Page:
A young Murray Matravers on his parents' farm with his pet lamb and older sister, Amy.
So my parents were pumping me with environmental ethics from quite a young age and it just felt like a good time to sing about it. In an interesting way it unites people - because if we don't sort it, we're doomed. This really is our problem to solve.Was it eye-opening to film the video in a junk yard?So that was in Morocco, literally in the middle of the desert. You drive out of Marrakech for maybe 20 or 30 minutes and there's this recycling centre in the middle of nowhere and they had acres and acres of plastic. Most of the rubbish didn't have Arabic writing on it, it's mostly been imported from England. You realise we're shunting our problem to someone else; and this beautiful environment was completely destroyed by plastic. It really hit the message home.Is that the biggest problem - that we can choose to ignore it?It's easy to ignore it. When you put something in the bin, it's done. You never see that piece of rubbish again. But realistically, someone comes along, picks it up and drives it off to a landfill, where it lives for decades or centuries. It's out of sight, out of mind.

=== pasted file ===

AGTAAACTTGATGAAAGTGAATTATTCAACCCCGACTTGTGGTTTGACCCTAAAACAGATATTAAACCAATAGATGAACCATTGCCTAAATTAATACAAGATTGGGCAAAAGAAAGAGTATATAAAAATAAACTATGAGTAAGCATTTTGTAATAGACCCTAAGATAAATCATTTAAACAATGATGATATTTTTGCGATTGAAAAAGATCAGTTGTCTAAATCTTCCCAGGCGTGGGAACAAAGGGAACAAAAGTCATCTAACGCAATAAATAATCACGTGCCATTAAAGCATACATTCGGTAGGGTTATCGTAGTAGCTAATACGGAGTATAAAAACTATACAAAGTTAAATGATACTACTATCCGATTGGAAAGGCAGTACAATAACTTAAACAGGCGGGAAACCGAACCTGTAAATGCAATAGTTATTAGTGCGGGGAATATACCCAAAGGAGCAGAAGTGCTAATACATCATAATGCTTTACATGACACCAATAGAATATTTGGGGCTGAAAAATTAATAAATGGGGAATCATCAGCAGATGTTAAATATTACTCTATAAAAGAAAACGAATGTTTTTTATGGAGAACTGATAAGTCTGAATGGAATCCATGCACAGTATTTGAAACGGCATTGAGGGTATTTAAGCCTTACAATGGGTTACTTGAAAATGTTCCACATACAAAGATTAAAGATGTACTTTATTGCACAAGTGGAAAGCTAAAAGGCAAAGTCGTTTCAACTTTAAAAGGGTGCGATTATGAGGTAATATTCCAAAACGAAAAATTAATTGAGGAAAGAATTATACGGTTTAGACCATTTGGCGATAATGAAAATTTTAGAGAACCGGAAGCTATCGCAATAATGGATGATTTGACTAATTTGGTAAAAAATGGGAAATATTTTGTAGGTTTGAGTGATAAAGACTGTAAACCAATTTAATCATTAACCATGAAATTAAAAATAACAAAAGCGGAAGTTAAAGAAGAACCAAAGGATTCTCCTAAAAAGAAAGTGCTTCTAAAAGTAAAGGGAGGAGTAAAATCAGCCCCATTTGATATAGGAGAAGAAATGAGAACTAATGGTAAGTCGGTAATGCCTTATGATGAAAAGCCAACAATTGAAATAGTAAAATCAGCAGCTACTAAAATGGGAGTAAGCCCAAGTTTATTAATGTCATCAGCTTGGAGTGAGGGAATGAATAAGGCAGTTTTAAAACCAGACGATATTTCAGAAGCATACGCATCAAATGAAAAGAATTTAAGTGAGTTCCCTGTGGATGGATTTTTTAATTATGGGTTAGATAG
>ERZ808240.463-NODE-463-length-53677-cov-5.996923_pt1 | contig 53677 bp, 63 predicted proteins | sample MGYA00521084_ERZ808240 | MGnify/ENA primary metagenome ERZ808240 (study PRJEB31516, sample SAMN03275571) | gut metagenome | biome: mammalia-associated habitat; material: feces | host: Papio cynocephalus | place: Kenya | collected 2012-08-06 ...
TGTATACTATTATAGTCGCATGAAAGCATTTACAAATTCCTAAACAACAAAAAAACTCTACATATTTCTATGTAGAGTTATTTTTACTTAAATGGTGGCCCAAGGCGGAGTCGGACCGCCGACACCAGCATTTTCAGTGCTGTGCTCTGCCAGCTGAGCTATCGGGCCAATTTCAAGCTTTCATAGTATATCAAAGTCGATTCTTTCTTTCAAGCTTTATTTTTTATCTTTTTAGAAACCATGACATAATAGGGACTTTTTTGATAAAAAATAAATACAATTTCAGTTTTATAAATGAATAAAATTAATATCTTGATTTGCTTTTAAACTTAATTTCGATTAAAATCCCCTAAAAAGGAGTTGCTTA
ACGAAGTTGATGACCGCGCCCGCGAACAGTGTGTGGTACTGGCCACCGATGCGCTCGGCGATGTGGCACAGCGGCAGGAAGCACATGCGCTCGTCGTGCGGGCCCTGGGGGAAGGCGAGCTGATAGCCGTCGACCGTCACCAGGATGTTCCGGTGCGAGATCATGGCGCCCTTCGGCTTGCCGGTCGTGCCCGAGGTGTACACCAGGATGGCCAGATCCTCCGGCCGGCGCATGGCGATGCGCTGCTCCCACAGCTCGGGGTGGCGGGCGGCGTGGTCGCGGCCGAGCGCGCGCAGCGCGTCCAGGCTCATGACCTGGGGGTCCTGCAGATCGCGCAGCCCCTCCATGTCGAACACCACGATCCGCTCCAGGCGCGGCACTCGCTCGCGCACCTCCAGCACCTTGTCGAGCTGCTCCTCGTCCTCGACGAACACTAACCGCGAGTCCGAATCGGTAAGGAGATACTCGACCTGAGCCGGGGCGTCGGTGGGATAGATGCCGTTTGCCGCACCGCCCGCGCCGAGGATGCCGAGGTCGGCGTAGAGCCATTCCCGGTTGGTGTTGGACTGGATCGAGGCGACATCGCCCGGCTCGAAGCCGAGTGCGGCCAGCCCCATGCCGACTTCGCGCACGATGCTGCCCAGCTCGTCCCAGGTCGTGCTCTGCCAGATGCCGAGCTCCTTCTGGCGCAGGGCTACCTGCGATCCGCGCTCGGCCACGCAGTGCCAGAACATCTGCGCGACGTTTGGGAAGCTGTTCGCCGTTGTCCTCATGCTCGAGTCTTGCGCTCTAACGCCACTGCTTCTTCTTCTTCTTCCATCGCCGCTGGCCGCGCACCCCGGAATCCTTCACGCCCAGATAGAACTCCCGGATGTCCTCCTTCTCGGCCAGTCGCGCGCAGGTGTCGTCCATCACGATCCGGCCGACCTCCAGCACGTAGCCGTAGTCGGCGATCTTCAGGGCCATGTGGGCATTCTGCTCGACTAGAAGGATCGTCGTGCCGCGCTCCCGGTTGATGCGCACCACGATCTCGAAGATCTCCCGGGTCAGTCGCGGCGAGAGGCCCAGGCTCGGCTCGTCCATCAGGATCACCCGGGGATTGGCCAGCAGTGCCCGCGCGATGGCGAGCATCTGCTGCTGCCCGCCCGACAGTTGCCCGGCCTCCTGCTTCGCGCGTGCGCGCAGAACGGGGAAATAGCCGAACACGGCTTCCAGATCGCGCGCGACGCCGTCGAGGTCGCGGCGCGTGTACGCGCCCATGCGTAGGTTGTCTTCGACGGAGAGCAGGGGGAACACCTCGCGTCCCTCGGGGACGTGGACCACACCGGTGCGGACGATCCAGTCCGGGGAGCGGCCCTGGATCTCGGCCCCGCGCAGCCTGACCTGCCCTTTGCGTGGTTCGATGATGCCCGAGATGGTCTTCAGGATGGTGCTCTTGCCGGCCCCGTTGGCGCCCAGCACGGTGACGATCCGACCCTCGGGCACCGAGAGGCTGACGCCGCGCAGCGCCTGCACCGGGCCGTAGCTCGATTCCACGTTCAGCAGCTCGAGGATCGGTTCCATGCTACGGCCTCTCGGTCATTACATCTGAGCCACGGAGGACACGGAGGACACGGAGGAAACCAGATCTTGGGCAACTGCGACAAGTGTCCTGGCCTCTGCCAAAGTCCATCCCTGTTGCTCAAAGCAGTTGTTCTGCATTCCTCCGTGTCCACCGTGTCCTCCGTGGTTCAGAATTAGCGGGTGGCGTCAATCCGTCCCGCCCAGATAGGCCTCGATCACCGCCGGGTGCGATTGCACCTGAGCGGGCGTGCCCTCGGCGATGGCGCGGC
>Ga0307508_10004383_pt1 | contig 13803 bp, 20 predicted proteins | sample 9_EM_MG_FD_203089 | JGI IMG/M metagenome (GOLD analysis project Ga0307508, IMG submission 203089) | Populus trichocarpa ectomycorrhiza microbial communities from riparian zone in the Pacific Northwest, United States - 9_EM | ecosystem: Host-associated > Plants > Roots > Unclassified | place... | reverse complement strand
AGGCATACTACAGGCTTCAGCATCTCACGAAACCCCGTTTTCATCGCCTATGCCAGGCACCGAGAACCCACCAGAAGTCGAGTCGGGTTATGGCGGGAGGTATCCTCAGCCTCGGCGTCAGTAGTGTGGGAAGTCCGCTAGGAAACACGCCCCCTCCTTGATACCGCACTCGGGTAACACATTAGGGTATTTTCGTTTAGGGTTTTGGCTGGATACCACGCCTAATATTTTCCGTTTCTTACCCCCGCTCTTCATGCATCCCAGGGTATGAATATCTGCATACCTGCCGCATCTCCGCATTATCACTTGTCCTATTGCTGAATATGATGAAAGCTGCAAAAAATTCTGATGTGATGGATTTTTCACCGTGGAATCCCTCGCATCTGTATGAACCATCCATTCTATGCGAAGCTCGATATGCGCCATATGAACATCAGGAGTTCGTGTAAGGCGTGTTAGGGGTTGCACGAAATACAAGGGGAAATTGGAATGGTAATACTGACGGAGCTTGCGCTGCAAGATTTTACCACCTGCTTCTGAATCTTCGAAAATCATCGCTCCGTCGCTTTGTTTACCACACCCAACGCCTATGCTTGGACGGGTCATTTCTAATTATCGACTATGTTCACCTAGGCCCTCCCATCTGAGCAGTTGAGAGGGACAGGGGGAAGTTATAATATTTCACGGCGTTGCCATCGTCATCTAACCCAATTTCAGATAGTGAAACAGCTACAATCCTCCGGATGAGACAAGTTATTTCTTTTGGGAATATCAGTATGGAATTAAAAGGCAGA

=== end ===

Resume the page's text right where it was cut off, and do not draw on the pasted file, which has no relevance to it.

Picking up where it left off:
The video for Earth was filmed in a plastic recycling facility in North Africa
Your new EP has a song called Dead Celebrities. What inspired that?We played Coachella last April, and that was my first time in LA. Mate, honestly it's amazing, for so many reasons but they're completely obsessed with death and celebrities. There's the museum of celebrity death, the dearly departed museum, and even a hotel we were staying in which was supposed to be haunted by Marilyn Monroe. So that inspired the song.We shot the video in LA, too, and it's very very funny. We got lots of celebrity look-a-likes and they chased me down Hollywood Boulevard. There's one moment where I'm holding Paris Hilton and my mum over a cliff; and I'm not sure which one to drop. It's really out there.And should we expect an album this year, too?Yeah. I've just started work on the album; and I've been lucky to work with some incredible producers. Some heroes of mine, actually.Can you name them?Not really, sorry! But it'll all come out in the wash.When you say 'I've started work on the album,' does that mean you're the chief writer?Sometimes it's all of us together but I write a lot of the music on my own. I'd say 80% of it. I'm a recluse, really. I don't like to get out much. When we do the gigs, it's all very extroverted and a big show, but for me that takes quite a lot of doing. I need the rest of the week to sit and read or listen to music.That surprises me... You've got a reputation for stripping down to your underwear on stage!Being fully-clothed on stage is difficult when you play for an hour and a half! We might be under those lights for a long time and it's nice to get naked, man, it feels liberating.Clothes are, you know... we become institutionalised. A million years ago we would all be running around naked eating berries. Things were simpler back then.